Going back to Story #3, I’ve realized that I essentially had a different core position for each skill: skating forward, turning, shooting, passing, hitting. This made it very easy for a goalie or other player to read me because they knew what I was going to do depending on how I was leaning. In contrast to Patrick Kane (or Curry & Messi), they maintain a very stable core position in many movements. This makes them less predictable and harder to read.

Having less core positions, or the same core position that applies to more movements leads to efficiency in learning. There are less core positions that apply to more movement, which makes learning a matter of adding variations than adding different motor programs. For example, if an athlete (like I did) has a different core position for skating with the puck, without the puck, and for shooting, each motor program is distinct and needs to be learned independently. Transitions between the three core positions also need to be practiced. All of this leads to the player requiring more time for practice. If instead, the player has the same core positioning for all three skills, the additions of skills are variations of the main motor program, and not distinct motor programs. Also, transitions between the skills are more subtle and require less or no practice…making skill acquisition more efficient.

This fits into what I wrote about the proximal to distal gradient. Subtle movements should take place at the proximal joint (the spine), while gross movements should occur at the distal joints (hips, knees, ankles, shoulder, elbows, wrists). Subtle movements should take place at the proximal joints because that is where stability and tension is best held. If stability and tension is not held there, then they will be held in joints and limbs that are supposed to be fluid. For me, I didn’t hold tension as much as I should in core, and instead held it in my shoulders.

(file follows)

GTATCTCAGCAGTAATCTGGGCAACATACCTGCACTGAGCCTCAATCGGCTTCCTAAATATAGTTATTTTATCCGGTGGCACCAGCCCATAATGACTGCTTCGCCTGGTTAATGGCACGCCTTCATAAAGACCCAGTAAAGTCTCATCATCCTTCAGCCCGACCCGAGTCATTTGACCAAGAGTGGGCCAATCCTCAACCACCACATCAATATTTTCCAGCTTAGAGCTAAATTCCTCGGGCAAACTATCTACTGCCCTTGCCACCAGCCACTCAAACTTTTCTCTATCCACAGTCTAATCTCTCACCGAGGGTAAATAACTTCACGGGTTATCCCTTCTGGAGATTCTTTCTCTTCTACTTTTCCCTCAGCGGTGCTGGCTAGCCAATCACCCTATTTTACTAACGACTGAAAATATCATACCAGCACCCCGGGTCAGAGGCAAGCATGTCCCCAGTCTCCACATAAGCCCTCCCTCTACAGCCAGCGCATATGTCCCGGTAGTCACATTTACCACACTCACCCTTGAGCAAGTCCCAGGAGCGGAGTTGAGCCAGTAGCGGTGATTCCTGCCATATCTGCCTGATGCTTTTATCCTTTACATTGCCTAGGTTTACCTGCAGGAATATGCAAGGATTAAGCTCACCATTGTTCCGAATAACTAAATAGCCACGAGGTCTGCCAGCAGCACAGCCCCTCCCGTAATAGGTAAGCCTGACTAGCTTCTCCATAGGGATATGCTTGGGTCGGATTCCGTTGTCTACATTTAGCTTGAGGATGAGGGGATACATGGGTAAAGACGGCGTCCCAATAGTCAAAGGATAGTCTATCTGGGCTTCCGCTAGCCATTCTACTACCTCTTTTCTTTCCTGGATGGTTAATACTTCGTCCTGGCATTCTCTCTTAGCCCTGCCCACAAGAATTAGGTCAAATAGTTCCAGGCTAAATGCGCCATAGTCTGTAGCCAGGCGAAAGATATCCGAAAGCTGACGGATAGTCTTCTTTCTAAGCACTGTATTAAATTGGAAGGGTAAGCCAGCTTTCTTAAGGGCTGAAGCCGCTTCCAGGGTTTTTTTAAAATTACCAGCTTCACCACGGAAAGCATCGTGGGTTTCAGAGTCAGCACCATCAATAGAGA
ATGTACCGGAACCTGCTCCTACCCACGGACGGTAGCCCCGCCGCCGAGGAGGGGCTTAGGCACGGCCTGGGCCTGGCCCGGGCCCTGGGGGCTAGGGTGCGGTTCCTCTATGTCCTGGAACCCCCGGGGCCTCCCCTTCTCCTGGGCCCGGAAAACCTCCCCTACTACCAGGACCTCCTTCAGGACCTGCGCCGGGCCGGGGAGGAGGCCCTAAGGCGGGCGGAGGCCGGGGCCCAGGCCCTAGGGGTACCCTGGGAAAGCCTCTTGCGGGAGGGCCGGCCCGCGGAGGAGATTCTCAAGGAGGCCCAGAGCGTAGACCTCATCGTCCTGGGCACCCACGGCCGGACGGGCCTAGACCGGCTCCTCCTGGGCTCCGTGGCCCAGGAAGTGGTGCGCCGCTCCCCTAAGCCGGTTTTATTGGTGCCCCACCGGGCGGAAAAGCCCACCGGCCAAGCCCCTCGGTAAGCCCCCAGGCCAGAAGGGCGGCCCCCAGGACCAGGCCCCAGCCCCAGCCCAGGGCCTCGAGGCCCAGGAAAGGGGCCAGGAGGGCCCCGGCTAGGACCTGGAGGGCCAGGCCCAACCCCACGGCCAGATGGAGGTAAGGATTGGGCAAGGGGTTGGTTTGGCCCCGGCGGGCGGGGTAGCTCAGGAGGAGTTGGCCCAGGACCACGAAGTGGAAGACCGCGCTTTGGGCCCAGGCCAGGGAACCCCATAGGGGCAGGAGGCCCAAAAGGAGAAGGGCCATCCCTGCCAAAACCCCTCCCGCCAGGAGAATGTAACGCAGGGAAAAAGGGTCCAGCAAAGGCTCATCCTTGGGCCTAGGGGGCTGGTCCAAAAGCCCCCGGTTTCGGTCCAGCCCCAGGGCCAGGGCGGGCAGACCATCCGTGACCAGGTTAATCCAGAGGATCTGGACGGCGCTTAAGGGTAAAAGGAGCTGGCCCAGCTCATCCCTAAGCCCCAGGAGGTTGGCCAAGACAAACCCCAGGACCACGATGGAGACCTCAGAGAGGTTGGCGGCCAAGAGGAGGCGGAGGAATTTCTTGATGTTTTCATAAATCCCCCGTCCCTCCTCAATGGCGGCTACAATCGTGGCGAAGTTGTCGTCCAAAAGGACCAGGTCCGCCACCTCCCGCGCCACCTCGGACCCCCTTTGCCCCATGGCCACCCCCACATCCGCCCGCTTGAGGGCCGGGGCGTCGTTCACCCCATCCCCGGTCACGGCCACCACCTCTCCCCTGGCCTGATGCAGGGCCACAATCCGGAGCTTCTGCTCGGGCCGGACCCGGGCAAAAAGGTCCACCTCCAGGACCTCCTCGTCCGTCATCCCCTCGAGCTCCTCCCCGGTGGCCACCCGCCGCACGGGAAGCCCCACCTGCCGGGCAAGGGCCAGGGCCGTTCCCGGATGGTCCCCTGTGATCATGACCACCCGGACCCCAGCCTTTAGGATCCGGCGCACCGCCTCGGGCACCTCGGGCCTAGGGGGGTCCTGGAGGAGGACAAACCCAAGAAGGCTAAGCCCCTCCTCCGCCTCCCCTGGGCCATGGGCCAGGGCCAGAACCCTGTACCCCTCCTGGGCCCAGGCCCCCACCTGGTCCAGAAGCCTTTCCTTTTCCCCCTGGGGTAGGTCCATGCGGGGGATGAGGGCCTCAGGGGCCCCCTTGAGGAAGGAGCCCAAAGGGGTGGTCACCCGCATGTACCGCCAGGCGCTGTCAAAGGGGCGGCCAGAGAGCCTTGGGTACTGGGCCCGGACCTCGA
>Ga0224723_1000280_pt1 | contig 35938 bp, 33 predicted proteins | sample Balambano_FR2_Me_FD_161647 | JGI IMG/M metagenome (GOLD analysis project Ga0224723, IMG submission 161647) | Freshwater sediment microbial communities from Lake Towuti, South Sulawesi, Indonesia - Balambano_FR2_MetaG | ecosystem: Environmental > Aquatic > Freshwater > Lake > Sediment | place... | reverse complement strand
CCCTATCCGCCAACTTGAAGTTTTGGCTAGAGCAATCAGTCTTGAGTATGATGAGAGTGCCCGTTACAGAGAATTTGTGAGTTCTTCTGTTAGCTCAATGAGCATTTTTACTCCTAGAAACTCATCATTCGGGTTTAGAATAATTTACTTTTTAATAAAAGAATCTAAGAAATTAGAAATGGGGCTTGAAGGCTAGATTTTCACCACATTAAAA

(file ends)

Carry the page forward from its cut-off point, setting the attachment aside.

Core Training: What to do

Situps, planks, bear crawls, boss balls, crunches, ab rollers, leg lifts, ab belts, etc, etc, are absolutely useless if they are not respecting what the core’s function actually is. After working with Sergey Nazarov of Fitnastika in Vancouver, he explained to me that the core’s purpose is to minimize the distance from the ribs to the pelvic. [Lightlbulb] Didn’t take me long to see that in about 9/10 of my movements occurred with my ribcage flaring.